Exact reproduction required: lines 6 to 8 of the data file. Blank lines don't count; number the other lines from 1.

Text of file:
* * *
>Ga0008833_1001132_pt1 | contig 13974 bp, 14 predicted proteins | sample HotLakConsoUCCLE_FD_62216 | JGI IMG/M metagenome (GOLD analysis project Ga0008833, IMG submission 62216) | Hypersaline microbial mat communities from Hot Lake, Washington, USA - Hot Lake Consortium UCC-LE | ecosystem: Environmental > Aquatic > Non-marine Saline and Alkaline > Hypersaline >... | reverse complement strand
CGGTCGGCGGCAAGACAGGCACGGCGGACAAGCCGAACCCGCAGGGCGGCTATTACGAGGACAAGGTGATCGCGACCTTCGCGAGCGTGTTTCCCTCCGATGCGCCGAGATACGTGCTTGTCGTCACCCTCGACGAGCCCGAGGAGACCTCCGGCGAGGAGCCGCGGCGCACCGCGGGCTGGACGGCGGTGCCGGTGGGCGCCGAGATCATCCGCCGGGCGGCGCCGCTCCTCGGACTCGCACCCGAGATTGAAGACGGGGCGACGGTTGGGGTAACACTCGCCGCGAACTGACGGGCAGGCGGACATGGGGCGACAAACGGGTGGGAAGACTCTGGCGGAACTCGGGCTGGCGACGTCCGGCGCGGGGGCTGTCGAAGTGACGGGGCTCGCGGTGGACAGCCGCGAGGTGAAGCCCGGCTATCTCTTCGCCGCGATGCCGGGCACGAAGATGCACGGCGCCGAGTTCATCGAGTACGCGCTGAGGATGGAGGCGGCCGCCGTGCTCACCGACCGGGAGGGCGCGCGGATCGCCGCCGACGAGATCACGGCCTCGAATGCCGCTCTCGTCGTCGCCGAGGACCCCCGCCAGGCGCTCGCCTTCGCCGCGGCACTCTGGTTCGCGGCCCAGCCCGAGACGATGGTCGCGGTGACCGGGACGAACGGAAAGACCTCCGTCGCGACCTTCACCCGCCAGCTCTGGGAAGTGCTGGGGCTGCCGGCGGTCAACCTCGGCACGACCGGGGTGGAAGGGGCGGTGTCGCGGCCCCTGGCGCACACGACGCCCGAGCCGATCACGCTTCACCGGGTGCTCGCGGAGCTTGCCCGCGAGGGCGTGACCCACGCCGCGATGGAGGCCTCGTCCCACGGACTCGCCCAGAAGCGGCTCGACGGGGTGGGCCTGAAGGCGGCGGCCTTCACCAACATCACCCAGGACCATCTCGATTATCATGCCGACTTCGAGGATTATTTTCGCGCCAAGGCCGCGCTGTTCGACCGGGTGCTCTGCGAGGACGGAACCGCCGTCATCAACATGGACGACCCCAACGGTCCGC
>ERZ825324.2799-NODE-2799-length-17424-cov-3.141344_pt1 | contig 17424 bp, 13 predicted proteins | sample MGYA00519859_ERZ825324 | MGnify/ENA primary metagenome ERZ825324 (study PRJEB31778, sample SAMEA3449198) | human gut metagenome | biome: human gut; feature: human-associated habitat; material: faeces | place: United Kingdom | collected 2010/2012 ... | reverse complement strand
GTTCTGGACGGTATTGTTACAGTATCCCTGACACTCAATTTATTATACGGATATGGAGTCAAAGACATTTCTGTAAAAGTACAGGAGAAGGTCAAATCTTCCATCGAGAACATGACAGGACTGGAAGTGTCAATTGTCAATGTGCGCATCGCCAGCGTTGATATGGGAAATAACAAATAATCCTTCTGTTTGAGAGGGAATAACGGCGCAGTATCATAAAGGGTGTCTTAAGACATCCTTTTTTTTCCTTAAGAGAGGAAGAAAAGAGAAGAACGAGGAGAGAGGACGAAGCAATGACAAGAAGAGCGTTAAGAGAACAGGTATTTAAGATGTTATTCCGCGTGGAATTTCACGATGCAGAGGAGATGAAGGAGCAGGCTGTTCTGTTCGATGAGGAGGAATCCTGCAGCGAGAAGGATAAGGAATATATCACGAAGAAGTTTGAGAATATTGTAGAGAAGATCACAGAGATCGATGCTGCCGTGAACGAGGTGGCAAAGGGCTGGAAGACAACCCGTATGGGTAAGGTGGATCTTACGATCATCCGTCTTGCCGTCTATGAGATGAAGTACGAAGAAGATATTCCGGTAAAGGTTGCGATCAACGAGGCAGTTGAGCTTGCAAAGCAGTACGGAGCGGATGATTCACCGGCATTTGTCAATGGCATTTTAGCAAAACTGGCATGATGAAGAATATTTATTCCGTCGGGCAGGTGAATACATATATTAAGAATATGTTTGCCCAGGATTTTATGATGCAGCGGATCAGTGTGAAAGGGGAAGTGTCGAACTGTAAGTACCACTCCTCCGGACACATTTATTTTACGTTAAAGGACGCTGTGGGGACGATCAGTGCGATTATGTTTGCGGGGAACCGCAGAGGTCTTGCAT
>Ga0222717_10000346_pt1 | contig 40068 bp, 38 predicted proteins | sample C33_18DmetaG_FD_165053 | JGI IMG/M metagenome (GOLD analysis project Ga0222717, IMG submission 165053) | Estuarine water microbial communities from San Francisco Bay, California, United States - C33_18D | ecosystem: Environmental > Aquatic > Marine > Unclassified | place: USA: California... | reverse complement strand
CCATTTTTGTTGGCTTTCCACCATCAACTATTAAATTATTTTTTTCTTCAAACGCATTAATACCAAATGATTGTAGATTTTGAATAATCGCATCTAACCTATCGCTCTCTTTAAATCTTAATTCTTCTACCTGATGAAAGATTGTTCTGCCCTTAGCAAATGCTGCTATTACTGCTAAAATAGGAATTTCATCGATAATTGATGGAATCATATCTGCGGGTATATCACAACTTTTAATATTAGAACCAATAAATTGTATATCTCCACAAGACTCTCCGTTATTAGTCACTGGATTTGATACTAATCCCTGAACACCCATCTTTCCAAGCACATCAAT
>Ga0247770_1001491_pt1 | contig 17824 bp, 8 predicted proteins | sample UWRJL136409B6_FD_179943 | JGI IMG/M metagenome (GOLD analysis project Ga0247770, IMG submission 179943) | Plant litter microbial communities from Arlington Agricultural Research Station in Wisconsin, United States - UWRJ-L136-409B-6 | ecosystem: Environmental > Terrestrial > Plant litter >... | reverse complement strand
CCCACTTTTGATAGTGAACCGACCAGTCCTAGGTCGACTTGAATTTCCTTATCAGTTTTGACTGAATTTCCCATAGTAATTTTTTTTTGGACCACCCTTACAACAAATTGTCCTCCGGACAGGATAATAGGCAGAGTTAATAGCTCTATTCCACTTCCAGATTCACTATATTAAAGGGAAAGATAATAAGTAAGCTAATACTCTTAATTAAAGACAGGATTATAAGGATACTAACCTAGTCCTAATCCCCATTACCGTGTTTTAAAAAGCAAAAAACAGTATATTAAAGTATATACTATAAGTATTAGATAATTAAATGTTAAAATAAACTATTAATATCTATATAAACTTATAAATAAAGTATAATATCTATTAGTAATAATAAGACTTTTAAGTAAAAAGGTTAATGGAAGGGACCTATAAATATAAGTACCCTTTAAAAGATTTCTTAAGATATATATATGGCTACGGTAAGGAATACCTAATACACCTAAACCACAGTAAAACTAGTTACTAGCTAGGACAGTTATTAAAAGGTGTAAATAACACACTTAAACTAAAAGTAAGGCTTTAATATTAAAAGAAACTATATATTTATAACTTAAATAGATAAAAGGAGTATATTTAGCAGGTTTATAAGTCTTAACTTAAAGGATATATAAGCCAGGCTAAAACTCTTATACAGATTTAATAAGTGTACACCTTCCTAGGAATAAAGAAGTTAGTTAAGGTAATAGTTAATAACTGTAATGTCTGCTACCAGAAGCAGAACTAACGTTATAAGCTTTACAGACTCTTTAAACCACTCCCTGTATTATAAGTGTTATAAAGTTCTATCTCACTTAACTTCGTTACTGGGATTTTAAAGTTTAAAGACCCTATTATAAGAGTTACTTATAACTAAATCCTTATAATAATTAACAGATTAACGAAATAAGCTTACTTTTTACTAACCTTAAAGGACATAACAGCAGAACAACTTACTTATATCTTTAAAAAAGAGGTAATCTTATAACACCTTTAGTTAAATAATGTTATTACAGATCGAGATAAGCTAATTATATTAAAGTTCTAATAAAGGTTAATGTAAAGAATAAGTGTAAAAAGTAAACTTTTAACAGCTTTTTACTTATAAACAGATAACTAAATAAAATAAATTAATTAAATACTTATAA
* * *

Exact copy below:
CCATTTTTGTTGGCTTTCCACCATCAACTATTAAATTATTTTTTTCTTCAAACGCATTAATACCAAATGATTGTAGATTTTGAATAATCGCATCTAACCTATCGCTCTCTTTAAATCTTAATTCTTCTACCTGATGAAAGATTGTTCTGCCCTTAGCAAATGCTGCTATTACTGCTAAAATAGGAATTTCATCGATAATTGATGGAATCATATCTGCGGGTATATCACAACTTTTAATATTAGAACCAATAAATTGTATATCTCCACAAGACTCTCCGTTATTAGTCACTGGATTTGATACTAATCCCTGAACACCCATCTTTCCAAGCACATCAAT
>Ga0247770_1001491_pt1 | contig 17824 bp, 8 predicted proteins | sample UWRJL136409B6_FD_179943 | JGI IMG/M metagenome (GOLD analysis project Ga0247770, IMG submission 179943) | Plant litter microbial communities from Arlington Agricultural Research Station in Wisconsin, United States - UWRJ-L136-409B-6 | ecosystem: Environmental > Terrestrial > Plant litter >... | reverse complement strand
CCCACTTTTGATAGTGAACCGACCAGTCCTAGGTCGACTTGAATTTCCTTATCAGTTTTGACTGAATTTCCCATAGTAATTTTTTTTTGGACCACCCTTACAACAAATTGTCCTCCGGACAGGATAATAGGCAGAGTTAATAGCTCTATTCCACTTCCAGATTCACTATATTAAAGGGAAAGATAATAAGTAAGCTAATACTCTTAATTAAAGACAGGATTATAAGGATACTAACCTAGTCCTAATCCCCATTACCGTGTTTTAAAAAGCAAAAAACAGTATATTAAAGTATATACTATAAGTATTAGATAATTAAATGTTAAAATAAACTATTAATATCTATATAAACTTATAAATAAAGTATAATATCTATTAGTAATAATAAGACTTTTAAGTAAAAAGGTTAATGGAAGGGACCTATAAATATAAGTACCCTTTAAAAGATTTCTTAAGATATATATATGGCTACGGTAAGGAATACCTAATACACCTAAACCACAGTAAAACTAGTTACTAGCTAGGACAGTTATTAAAAGGTGTAAATAACACACTTAAACTAAAAGTAAGGCTTTAATATTAAAAGAAACTATATATTTATAACTTAAATAGATAAAAGGAGTATATTTAGCAGGTTTATAAGTCTTAACTTAAAGGATATATAAGCCAGGCTAAAACTCTTATACAGATTTAATAAGTGTACACCTTCCTAGGAATAAAGAAGTTAGTTAAGGTAATAGTTAATAACTGTAATGTCTGCTACCAGAAGCAGAACTAACGTTATAAGCTTTACAGACTCTTTAAACCACTCCCTGTATTATAAGTGTTATAAAGTTCTATCTCACTTAACTTCGTTACTGGGATTTTAAAGTTTAAAGACCCTATTATAAGAGTTACTTATAACTAAATCCTTATAATAATTAACAGATTAACGAAATAAGCTTACTTTTTACTAACCTTAAAGGACATAACAGCAGAACAACTTACTTATATCTTTAAAAAAGAGGTAATCTTATAACACCTTTAGTTAAATAATGTTATTACAGATCGAGATAAGCTAATTATATTAAAGTTCTAATAAAGGTTAATGTAAAGAATAAGTGTAAAAAGTAAACTTTTAACAGCTTTTTACTTATAAACAGATAACTAAATAAAATAAATTAATTAAATACTTATAA